New York, NY (Top40 Charts)
Saxophonist Jeff Rupert has performing and recording credits that include associations with Diane
Schuur, Mel Tormé, Kevin
Mahogany, Ernestine Anderson, and Benny Carter's Grammy winning Harlem Renaissance. Jeff Rupert toured for fifteen years with Sam Rivers; four albums ensued, and from 1997- 2002 he toured and recorded with Maynard Ferguson. Jeff Rupert's six recordings as a leader all charted on Jazz Week. Do That Again! was #39 out of the top 100 jazz albums of 2014, and En Plein Air: The Jazz Professors play Monet charted on Jazz Week to #29. Performance venues include the Blue Note, Birdland, Carnegie Hall, Lincoln Center, the Kennedy Center, the Tokyo Forum, the National
concert hall of Taipei, Taiwan, and jazz festivals in Europe, Israel, Australia, New Zealand and Japan. Rupert's latest release Imagination is a collaboration with pianist Richard Drexler, and rose to #8 on the CMJ and RMR jazz charts. As a composer and arranger, Rupert has written for Bob Berg, James
Moody, Maynard Ferguson, Kenny Drew Jr, Kevin
Mahogany and Judy Carmichael. Rupert has produced four big band albums for the Flying Horse Big Band, which enjoyed 15 weeks on the jazz charts, all featuring original compositions and arrangements. Rupert is Pegasus
Professor, Trustee Endowed Chair, and Director
of Jazz Studies at the University of Central Florida (UCF), and founder of Flying Horse Records.
Richard Drexler is a pianist, bassist, vocalist and composer/arranger from Bloomington-Normal Illinois, and has resided in central Florida since 1985. He has performed on 200 recordings; piano in the Woody Herman Orchestra for over 20 years, bass in trios of Kenny Drew Jr., Dick Hyman and others. Richard has toured for 16 years as pianist with electric bassist Jeff Berlin, and regularly performs in eleven orchestras on seven instruments, and in diverse settings as a featured soloist with Cheap Trick, and Saigon Kick. Richard has performed with Mose Allison, Karrin Allyson, Tony Bennett, George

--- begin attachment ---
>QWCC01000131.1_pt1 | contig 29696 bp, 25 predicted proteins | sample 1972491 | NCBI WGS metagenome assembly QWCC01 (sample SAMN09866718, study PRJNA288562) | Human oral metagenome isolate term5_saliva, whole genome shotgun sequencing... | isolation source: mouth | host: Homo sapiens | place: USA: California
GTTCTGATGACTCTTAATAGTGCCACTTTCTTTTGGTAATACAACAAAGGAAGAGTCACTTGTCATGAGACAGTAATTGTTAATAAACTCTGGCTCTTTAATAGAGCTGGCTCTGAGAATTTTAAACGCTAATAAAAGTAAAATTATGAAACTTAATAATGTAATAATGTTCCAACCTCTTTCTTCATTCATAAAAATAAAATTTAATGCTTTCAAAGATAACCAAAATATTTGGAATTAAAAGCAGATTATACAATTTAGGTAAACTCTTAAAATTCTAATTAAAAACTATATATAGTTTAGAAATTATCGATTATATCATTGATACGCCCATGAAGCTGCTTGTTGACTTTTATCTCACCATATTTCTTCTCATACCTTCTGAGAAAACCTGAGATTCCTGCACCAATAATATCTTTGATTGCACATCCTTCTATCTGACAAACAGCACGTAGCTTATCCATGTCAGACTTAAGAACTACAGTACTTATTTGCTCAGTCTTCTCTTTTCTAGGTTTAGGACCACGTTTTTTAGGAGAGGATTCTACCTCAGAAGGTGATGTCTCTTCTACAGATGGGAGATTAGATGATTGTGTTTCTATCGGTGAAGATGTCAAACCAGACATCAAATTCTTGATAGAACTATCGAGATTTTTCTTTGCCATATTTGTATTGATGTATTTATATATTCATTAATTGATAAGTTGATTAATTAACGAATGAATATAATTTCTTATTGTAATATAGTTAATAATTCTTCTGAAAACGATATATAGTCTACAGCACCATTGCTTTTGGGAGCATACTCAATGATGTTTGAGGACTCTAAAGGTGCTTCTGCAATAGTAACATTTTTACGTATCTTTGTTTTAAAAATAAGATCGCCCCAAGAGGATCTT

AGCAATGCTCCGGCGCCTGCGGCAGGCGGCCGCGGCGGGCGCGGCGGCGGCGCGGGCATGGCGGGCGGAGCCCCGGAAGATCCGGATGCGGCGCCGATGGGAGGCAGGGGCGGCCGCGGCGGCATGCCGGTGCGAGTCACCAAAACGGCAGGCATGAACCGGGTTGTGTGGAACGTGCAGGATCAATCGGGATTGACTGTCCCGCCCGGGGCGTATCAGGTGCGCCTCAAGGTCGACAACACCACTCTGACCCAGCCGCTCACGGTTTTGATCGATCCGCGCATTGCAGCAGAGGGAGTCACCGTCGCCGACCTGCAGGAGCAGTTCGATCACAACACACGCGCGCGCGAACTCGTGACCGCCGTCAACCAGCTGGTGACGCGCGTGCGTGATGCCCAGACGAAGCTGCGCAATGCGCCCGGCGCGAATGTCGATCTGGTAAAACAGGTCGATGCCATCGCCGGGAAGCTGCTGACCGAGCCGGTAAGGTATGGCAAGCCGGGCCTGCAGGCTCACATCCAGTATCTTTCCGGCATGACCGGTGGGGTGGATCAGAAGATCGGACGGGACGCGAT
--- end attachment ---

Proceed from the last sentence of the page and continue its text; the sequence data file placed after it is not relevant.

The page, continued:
Benson, Diahann Carroll, Vic Damone, Dena DeRose, Donovan, Bob Dorough, Connie Francis, Amy Grant, Al Jarreau, Frankie Laine, Kevin
Mahogany, Idina Menzel, Mark Murphy, Freda Payne, Bernadette Peters, Mel Torme' and more. Richard is profiled in The New Face of Jazz, a Billboard (Random House) book by Cicily Janus with forewords by jazz legends Wynton Marsalis, Marcus Miller and Sonny
Rollins, and has played with 40 of the other 100 featured players. Drexler is a faculty member at the University of Central Florida's acclaimed jazz studies program. Richard holds a MM degree from UCF in composition.
Drummer, Marty Morell was a member of the Bill Evans Trio for seven years. A highly inventive player, capable of both great subtlety and fiery dynamics. Morell attended the Manhattan School of Music
and studied mallets with Morris Goldberg, and tympani with Saul Goodman at the Julliard School of Music.
Vocalist Veronica Swift, age 23, is now being recognized around the country as one of the top young jazz singers on the scene. In the fall of 2015, she won second place at the prestigious Thelonious Monk Jazz Competition. In April of 2016, she was a guest artist with Michael Feinstein at Jazz at Lincoln Center in New York. Veronica's first appearance at Jazz at Lincoln Center was at age 11 for "Women in Jazz" series at Dizzy's Club Coca-Cola.
Sincere jazz musicians] aim at excellence and apparently nothing else. They are hard to buy and if bought they either backslide into honesty or lose the respect of their peers. And this is the loss that terrifies them. In any other field of American life, great reward can be used to cover the loss of honesty, but not with jazz players-a slip is known and recognized instantly. And further, while there may be some jealousies, they do not compare with those in other professions. Let a filthy kid, unknown, unheard of and unbacked sit in-and if he can do it-